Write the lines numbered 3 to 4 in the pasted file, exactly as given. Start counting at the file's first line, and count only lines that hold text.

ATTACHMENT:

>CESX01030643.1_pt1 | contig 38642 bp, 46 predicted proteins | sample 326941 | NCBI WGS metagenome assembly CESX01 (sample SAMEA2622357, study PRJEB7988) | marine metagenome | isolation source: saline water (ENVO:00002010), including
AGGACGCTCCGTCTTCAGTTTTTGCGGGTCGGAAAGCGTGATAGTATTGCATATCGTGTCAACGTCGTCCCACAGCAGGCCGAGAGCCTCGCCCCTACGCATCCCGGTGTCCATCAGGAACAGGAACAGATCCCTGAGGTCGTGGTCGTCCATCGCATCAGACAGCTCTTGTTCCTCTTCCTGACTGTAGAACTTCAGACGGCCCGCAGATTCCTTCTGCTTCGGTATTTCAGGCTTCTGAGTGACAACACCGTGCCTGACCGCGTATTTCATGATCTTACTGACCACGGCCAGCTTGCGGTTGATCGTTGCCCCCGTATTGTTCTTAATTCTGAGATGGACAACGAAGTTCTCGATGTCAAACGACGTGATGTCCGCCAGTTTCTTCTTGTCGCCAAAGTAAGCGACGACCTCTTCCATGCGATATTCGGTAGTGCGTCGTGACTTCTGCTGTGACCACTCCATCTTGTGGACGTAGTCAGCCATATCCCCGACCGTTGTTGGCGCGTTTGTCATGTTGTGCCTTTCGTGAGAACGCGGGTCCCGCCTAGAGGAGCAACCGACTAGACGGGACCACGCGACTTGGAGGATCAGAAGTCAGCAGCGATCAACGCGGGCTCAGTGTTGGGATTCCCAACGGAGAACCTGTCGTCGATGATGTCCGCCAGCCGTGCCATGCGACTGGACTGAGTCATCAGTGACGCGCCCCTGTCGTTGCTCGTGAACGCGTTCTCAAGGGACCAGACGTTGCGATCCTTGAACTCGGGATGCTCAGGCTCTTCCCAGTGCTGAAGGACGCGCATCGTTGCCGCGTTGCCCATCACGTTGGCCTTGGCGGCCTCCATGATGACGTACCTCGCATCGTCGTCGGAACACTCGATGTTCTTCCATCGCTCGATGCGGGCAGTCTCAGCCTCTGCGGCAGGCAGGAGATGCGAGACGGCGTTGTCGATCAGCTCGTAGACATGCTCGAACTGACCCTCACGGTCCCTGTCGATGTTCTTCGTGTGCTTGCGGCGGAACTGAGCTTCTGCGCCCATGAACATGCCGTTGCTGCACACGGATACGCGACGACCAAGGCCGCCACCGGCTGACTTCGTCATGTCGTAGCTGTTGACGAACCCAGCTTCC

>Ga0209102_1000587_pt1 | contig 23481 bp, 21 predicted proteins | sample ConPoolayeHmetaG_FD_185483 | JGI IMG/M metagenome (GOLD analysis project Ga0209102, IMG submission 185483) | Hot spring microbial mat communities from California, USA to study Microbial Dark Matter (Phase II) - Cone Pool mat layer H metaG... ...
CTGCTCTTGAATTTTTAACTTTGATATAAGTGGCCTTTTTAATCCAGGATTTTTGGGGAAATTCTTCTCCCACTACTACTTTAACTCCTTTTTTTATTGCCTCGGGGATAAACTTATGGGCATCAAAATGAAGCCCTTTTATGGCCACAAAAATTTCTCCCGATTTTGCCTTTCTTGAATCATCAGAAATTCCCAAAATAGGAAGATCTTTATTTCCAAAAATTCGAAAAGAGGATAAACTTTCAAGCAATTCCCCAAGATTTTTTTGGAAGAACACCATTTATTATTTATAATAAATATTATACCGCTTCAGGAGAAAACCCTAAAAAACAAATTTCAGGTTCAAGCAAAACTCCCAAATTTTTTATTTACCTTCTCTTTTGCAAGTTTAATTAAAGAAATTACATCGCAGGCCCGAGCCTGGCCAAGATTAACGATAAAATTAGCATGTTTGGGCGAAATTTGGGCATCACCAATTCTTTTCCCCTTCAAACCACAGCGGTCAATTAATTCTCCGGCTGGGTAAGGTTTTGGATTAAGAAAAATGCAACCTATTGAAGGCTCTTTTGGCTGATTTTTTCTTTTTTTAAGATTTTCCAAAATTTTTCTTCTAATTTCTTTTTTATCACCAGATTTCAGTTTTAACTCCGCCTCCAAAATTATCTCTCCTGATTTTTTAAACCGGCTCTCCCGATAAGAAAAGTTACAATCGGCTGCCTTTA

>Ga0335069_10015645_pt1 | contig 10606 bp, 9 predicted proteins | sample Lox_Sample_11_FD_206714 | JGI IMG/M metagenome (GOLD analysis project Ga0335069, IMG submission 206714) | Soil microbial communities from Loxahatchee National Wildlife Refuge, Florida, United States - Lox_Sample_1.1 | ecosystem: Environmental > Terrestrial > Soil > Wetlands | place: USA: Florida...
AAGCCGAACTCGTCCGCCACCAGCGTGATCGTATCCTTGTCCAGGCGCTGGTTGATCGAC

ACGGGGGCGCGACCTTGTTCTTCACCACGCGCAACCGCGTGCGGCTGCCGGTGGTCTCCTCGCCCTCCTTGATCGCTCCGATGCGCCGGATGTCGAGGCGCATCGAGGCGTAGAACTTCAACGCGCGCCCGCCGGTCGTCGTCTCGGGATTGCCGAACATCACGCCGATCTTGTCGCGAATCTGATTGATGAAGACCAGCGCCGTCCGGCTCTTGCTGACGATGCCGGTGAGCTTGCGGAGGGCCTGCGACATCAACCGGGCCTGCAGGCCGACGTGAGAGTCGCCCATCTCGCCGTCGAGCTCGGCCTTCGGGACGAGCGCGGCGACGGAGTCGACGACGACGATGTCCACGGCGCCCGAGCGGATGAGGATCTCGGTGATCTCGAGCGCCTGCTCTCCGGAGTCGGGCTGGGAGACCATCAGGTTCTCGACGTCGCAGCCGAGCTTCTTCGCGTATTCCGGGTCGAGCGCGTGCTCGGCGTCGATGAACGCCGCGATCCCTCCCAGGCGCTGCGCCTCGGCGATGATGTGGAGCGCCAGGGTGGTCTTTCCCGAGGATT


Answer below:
>Ga0209102_1000587_pt1 | contig 23481 bp, 21 predicted proteins | sample ConPoolayeHmetaG_FD_185483 | JGI IMG/M metagenome (GOLD analysis project Ga0209102, IMG submission 185483) | Hot spring microbial mat communities from California, USA to study Microbial Dark Matter (Phase II) - Cone Pool mat layer H metaG... ...
CTGCTCTTGAATTTTTAACTTTGATATAAGTGGCCTTTTTAATCCAGGATTTTTGGGGAAATTCTTCTCCCACTACTACTTTAACTCCTTTTTTTATTGCCTCGGGGATAAACTTATGGGCATCAAAATGAAGCCCTTTTATGGCCACAAAAATTTCTCCCGATTTTGCCTTTCTTGAATCATCAGAAATTCCCAAAATAGGAAGATCTTTATTTCCAAAAATTCGAAAAGAGGATAAACTTTCAAGCAATTCCCCAAGATTTTTTTGGAAGAACACCATTTATTATTTATAATAAATATTATACCGCTTCAGGAGAAAACCCTAAAAAACAAATTTCAGGTTCAAGCAAAACTCCCAAATTTTTTATTTACCTTCTCTTTTGCAAGTTTAATTAAAGAAATTACATCGCAGGCCCGAGCCTGGCCAAGATTAACGATAAAATTAGCATGTTTGGGCGAAATTTGGGCATCACCAATTCTTTTCCCCTTCAAACCACAGCGGTCAATTAATTCTCCGGCTGGGTAAGGTTTTGGATTAAGAAAAATGCAACCTATTGAAGGCTCTTTTGGCTGATTTTTTCTTTTTTTAAGATTTTCCAAAATTTTTCTTCTAATTTCTTTTTTATCACCAGATTTCAGTTTTAACTCCGCCTCCAAAATTATCTCTCCTGATTTTTTAAACCGGCTCTCCCGATAAGAAAAGTTACAATCGGCTGCCTTTA